The following adverse reactions have been reported in postmarketing use: General: reactivation of Herpes simplex and Herpes zoster, influenza-like symptoms; CNS: confusion and visual hallucinations, sometimes in the presence of electrolyte imbalance; Skin: rash, pruritus; Special senses: conjunctivitis; Renal: focal segmental glomerulosclerosis including the collapsing variant, nephrotic syndrome; Laboratory abnormalities: hyperkalemia, hypernatremia, hematuria. Rare instances of allergic manifestations have been reported, including hypotension, dyspnea, or angioedema, and, very rarely, anaphylactic shock.

Drug Interactions

Drug-Drug Interactions

Drug interaction studies with pamidronate disodium for injection in humans have not been conducted.

Caution is warranted when pamidronate disodium is used with other potentially nephrotoxic drugs.

In multiple myeloma patients, the risk of renal dysfunction may be increased when pamidronate disodium is used in combination with thalidomide.

Pamidronate disodium for injection should not be used in combination with other bisphosphonates.

Dosage and Administration

Dosing recommendations differ for tumour-induced hypercalcemia, lytic bone metastases and multiple myeloma, and Paget’s disease. For patients suffering from TIH and multiple myeloma, see the TIH dosage guidelines.

Pamidronate Disodium for Injection must never be given as a bolus injection (see WARNINGS AND PRECAUTIONS). Pamidronate Disodium for Injection should be administered in a compatible calcium-free intravenous solution (e.g., sterile normal saline or dextrose 5% in water). Pamidronate Disodium for Injection should be infused slowly.

To minimize local reactions the cannula should be carefully inserted in a relatively large vein.

The infusion rate should never exceed 60 mg/h (1 mg/min), and the concentration of Pamidronate Disodium for Injection in the infusion solution should not exceed 90 mg/250 mL. A dose of 90 mg should normally be administered as a 2-hour infusion in 250 mL infusion solution. However, in patients with multiple myeloma and in patients with tumour-induced hypercalcemia, it is recommended not to exceed 90 mg in 500 mL over 4 hours (i.e., an infusion rate of 22.5 mg/h).

Dilution of Pamidronate Disodium for Injection for IV Infusion

Pamidronate Disodium for Injection should be further diluted with either 0.9% w/v sodium chloride or 5% w/v dextrose injection prior to intravenous infusion administration. Diluted solutions prepared in this manner should be used within 24 hours from dilution when stored at room temperature (15 °C – 30 °C) due to the possibility of microbial contamination during preparation. Discard the unused portion.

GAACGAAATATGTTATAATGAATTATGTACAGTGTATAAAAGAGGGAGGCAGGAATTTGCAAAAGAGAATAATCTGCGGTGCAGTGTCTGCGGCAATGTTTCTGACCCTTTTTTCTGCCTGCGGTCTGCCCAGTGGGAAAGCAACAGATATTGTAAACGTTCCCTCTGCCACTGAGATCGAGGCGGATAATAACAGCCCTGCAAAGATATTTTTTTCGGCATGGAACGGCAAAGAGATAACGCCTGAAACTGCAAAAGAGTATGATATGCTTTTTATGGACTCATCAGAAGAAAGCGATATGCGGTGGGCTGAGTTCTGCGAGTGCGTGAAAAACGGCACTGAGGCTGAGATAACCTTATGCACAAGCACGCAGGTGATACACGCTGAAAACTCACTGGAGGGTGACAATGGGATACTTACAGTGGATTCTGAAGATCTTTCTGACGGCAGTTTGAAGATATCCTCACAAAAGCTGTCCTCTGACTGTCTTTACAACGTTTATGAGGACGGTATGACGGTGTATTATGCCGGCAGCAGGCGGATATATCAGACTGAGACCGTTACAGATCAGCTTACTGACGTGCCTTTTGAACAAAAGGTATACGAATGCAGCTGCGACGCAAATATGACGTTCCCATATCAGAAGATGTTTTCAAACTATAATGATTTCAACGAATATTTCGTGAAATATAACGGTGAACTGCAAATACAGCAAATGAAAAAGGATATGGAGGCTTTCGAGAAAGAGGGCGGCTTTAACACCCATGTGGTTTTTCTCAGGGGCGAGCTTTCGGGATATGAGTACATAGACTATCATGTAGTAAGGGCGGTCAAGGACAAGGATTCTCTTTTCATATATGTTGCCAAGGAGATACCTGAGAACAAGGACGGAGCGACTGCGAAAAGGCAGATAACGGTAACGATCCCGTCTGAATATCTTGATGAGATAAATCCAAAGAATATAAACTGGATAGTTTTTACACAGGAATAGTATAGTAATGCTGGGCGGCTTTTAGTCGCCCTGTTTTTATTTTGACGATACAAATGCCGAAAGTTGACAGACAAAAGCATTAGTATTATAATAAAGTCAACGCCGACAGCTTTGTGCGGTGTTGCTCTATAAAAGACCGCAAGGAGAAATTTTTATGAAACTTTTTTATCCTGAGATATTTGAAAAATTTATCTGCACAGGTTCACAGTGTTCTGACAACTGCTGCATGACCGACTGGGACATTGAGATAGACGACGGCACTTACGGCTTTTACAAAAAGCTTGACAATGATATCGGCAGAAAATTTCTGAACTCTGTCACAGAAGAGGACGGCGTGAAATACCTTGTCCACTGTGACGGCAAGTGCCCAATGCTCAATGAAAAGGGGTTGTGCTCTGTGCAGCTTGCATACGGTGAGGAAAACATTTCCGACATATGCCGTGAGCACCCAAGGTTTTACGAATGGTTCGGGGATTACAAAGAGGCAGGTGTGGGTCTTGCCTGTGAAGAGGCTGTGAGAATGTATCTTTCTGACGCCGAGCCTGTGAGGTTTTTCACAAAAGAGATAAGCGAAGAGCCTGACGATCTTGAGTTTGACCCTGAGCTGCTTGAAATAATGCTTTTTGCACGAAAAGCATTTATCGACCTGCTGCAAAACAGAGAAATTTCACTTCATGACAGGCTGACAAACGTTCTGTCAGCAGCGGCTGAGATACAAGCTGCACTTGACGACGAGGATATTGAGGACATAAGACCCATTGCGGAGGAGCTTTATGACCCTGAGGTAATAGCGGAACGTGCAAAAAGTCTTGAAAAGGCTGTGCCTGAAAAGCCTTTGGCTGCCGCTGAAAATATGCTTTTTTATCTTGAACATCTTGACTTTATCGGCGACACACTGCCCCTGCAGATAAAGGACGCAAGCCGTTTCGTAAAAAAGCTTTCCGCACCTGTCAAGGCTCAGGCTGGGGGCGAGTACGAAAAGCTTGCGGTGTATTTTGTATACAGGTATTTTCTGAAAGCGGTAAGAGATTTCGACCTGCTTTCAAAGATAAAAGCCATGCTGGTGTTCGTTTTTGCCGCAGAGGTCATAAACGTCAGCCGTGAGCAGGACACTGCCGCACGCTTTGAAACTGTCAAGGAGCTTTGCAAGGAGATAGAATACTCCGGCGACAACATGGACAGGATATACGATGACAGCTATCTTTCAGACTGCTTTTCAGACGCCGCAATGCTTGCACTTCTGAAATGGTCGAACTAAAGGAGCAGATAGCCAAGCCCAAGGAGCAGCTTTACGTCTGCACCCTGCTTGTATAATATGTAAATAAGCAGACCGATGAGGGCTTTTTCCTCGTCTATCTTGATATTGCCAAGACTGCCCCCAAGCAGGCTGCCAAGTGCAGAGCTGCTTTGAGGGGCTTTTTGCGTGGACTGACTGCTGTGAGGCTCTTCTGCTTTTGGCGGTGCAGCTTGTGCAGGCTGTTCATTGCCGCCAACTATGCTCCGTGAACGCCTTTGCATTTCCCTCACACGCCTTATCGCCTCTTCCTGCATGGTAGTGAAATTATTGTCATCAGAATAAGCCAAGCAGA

As with all parenteral drug products, intravenous admixtures should be inspected visually for clarity, particulate matter, precipitate, discolouration and leakage prior to administration, whenever solution and container permit. Solutions showing haziness, particulate matter, precipitate, discolouration or leakage should not be used. Discard unused portions.

Incompatibilities

Pamidronate Disodium for Injection must not be mixed with calcium-containing infusion solutions, such as Ringer’s solution.

Renal Impairment

Pamidronate Disodium for Injection should not be administered to patients with severe renal impairment (creatinine clearance < 30 mL/min) unless in cases of life-threatening tumour- induced hypercalcemia where the benefit outweighs the potential risk.

As with other i.v. bisphosphonates, renal monitoring is recommended, for instance, measurement of serum creatinine prior to each dose of Pamidronate Disodium for Injection. In patients receiving Pamidronate Disodium for Injection for bone metastases or multiple myeloma who show evidence of deterioration in renal function, Pamidronate Disodium for Injection treatment should be withheld until renal function returns to within 10% of the baseline value. This recommendation is based on a clinical study, in which renal deterioration was defined as follows:

For patients with normal baseline creatinine, increase of 0.5 mg/dL.

For patients with abnormal baseline creatinine, increase of 1.0 mg/dL.

A pharmacokinetic study conducted in patients with cancer and normal or impaired renal function indicates that the dose adjustment is not necessary in mild (creatinine clearance 61 – 90 mL/min) to moderate renal impairment (creatinine clearance 30 – 60 mL/min). In such patients, the infusion rate should not exceed 90 mg/4 h (approximately 20 – 22 mg/h).